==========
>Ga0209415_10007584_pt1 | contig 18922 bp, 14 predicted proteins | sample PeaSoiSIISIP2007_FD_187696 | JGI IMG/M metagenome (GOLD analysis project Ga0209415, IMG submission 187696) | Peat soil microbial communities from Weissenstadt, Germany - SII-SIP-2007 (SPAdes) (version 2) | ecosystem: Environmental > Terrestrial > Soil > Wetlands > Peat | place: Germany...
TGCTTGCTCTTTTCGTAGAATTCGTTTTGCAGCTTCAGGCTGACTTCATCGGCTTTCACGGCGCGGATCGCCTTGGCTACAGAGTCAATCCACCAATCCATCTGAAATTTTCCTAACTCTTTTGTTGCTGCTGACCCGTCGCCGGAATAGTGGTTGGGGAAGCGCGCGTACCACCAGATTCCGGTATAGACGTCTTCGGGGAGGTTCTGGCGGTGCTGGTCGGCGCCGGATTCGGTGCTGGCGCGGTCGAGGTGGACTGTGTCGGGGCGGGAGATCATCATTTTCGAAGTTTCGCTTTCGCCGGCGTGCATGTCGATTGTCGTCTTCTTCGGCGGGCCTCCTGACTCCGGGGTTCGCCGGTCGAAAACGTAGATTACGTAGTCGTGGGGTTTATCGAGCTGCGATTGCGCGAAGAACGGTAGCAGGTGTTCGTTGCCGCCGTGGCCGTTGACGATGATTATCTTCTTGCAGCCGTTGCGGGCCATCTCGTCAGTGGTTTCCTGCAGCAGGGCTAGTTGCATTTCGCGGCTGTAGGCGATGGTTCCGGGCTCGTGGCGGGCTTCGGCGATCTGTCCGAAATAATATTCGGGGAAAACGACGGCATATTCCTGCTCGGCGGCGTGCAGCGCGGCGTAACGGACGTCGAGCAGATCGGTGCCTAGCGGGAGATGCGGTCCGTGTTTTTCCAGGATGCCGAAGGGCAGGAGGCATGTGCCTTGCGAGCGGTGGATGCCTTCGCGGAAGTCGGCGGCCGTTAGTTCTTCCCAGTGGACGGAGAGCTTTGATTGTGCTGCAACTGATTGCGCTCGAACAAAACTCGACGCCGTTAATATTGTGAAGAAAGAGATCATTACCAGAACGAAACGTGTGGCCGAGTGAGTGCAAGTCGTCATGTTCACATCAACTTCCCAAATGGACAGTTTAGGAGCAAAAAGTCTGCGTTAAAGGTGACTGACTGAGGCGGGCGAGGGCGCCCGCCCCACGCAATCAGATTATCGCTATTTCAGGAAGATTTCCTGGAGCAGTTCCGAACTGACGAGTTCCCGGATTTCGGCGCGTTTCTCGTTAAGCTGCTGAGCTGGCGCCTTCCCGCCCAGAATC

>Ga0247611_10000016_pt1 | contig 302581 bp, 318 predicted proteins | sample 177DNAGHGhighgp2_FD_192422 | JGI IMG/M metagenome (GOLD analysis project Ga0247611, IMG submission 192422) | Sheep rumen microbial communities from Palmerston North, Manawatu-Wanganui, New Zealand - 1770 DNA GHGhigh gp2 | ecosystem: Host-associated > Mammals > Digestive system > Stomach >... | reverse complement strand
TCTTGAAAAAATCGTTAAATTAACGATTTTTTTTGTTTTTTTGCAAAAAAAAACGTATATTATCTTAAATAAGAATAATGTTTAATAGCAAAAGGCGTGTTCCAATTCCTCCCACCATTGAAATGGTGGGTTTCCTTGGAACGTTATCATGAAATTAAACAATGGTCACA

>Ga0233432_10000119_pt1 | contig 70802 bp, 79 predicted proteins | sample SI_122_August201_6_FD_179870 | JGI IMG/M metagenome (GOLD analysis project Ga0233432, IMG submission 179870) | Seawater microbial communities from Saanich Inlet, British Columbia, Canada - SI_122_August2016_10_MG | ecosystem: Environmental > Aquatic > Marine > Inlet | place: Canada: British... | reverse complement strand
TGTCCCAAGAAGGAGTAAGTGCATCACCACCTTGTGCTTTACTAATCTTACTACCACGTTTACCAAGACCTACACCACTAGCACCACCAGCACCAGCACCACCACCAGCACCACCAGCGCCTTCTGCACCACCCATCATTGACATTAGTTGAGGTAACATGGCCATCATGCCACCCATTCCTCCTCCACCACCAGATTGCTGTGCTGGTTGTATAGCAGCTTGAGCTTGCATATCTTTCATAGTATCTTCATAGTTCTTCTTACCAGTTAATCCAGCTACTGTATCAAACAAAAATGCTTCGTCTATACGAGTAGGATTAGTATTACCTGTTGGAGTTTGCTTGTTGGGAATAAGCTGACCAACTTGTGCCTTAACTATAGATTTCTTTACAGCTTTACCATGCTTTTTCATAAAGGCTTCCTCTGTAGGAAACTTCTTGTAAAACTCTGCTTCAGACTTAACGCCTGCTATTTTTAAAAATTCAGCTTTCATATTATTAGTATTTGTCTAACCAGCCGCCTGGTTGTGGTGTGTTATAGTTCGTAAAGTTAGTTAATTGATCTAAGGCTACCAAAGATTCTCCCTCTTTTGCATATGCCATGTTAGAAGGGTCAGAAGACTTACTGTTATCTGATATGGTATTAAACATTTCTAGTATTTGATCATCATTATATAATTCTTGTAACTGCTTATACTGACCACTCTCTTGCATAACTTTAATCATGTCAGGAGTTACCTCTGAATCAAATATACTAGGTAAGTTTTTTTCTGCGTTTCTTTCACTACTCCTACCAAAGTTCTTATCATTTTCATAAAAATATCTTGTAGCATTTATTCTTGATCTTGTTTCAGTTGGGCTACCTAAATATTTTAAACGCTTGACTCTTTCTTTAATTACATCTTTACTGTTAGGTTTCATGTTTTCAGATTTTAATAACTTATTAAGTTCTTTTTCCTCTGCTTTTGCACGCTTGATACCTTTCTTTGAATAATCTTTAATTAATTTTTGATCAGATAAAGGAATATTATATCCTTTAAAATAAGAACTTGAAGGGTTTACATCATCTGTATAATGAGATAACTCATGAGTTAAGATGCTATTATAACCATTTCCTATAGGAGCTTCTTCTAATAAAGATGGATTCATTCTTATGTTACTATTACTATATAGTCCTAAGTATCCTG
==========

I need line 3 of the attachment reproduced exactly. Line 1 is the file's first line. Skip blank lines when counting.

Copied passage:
>Ga0247611_10000016_pt1 | contig 302581 bp, 318 predicted proteins | sample 177DNAGHGhighgp2_FD_192422 | JGI IMG/M metagenome (GOLD analysis project Ga0247611, IMG submission 192422) | Sheep rumen microbial communities from Palmerston North, Manawatu-Wanganui, New Zealand - 1770 DNA GHGhigh gp2 | ecosystem: Host-associated > Mammals > Digestive system > Stomach >... | reverse complement strand